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Lives of Others

Filed under: — adrian @ 12:12 pm

I’m catching up on a blogging backlog.

Last weekend I saw Das Leben der Anders (aka The Lives of Others).

It’s the story of a well regarded Stasi agent, Gerd Wiesler, in East Berlin (circa 1984) who starts spying on a playwright who they suspect might be a sympathizer. Wiesler learns that the real reason that they are spying on him is that the Minister of Culture, a high ranking official, wants the playwright out of the way so he can make advances on his girlfriend unencumbered. Wiesler becomes more sympathetic with the playwright because of this, even though he’s a strong party supporter.

It’s really an amazing film. The writing and direction (both by Florian Henckel von Donnersmarck of the famed Henckel von Donnersmarcks) are both superb. The lead actor playing Wiesler, Ulrich Mühe, has a very Kevin Spacey quality to him, both in looks and some of the restrained, subtle acting he does.

It manages to be a lot of stories in one. It’s at least love story and a political thriller.

Bringing it: Ted Leo @ Great American (3/2/07) and Kresge, Stanford (3/4/07)

Filed under: — adrian @ 12:08 am

Last week, I saw Mr. Ted Leo a couple of times, first as part of Noise Pop and then as part Stanford Concert Network’s campus concerts.

I came to the first concert with a familiarity with Hearts of Oak and Shake the Sheets. I like those albums, but didn’t play them too often.

I got there on Friday just before the Georgie James set. They were competant musicians, but it was sort of take it or leave it in the end… I might post separately about some thoughts it got going in my head, but I don’t want to connect them directly with this band, because the thoughts aren’t.

After the usualy pre-headliner shuffle and push toward the stage, Ted Leo came up to much applause and excitement. Immediately he started rocking out with high energy. After a handful of songs, I started thinking “oh, he’s just playing the hits. what’s he going to do when those run out?” After a few more songs I realized he wasn’t just playing hits; his catalogue is just really good.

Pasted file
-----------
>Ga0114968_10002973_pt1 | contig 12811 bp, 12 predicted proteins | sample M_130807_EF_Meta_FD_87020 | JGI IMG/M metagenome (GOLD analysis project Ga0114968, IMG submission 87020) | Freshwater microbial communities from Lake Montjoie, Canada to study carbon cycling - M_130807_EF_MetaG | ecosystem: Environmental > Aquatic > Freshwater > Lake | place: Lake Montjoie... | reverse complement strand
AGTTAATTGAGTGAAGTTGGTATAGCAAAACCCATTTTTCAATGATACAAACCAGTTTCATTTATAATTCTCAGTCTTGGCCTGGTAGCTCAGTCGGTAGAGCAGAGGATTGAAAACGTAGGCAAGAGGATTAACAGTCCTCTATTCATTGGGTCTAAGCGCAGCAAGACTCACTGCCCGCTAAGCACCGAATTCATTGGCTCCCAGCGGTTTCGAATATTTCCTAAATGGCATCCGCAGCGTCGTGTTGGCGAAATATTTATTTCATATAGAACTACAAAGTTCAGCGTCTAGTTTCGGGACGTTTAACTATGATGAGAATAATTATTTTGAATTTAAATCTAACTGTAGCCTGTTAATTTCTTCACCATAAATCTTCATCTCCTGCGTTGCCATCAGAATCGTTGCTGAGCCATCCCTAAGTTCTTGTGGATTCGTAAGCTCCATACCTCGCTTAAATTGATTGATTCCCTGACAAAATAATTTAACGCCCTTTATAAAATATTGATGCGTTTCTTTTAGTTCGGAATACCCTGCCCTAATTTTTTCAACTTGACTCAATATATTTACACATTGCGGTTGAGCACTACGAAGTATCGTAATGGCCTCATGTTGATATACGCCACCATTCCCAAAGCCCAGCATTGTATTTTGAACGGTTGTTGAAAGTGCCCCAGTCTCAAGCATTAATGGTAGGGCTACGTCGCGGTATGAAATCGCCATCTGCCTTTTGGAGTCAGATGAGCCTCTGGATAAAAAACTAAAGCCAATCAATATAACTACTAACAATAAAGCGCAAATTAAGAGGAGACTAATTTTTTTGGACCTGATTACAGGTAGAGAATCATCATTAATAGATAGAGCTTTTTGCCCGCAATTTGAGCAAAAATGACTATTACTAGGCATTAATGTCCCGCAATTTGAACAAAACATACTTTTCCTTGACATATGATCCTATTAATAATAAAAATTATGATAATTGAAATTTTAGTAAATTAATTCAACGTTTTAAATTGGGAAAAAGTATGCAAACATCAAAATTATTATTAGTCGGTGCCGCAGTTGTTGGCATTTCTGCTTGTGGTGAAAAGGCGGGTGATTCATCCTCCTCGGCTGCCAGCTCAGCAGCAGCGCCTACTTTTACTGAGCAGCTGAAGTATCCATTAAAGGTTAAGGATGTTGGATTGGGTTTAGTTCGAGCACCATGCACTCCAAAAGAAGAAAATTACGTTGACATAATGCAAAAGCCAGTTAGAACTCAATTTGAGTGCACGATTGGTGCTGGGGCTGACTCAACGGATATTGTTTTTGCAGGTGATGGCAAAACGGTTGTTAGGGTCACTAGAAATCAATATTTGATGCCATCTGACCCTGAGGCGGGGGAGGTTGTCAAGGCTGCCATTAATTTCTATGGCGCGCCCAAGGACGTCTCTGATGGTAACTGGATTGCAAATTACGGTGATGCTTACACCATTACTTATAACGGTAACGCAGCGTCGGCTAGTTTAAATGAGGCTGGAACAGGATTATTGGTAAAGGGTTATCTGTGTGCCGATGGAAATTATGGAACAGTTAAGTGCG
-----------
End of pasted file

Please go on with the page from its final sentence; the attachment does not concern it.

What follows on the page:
He bantered well between songs, answering people yelling out from the audience and whatnot.

Ted Leo live is like the best things from punk, indie rock, and folk. Punk: high energy and a DIY melody. Indie: great melodies and chord progressions. Folk: interesting and multi-layered lyrics.

Ted really goes all out with the whole show. I’m surprised he can put so much into his vocals and not completely destroy his voice. His falsetto is pretty amazing, too.

He played a handful of new songs, including a really great one called “Lost Brigade” with a really nice repeated line “Every little baby has its own song” (which doesn’t sound great when I write it, but you can check out a live version of the song here). They also did a live covers of Chumbawumba’s “Rappaport’s Testament: I Never Gave Up” and the old Irish tune “Dirty Old Town.”

I went in not knowing what to expect and in the end, I was pretty much floored by his performance.

Sunday’s concert (which the Stanford Daily covered) had different openers: Stanford bands. They weren’t really good at all, though the last, the Bee’s Knees were an interesting combination of 50’s throwback and modern pop.

It was in an odd venue, Kresge Auditorium. Immovable seats close to the stage made for awkward standing during the show. The crowd was not your standard indie rock crowd. Far more—what do you call them?—frat boys in attendence.

But for Ted’s part it was a fairly similar performance in that he brought his A game once again. There was a fairly similar set list, but he was still great. One amusing anectdote from the evening was when Ted started saying that their set was originally going to be longer but … (then he sort of trailed off, I think he was going to say that his voice was starting to go or that he wasn’t feeling well). Someone from the crowd then shouted “Fuck you!” to a completely stunned Leo and crowd. He then just said something like “Okay. I guess we’ll keep going” and then they rattled off another half dozen songs.

Overall, two really enjoyable shows.

Recommendation: go see Ted Leo when he comes to your town. He’s touring the US starting at the end of March. Check to see when he’s in your town and buy tickets.

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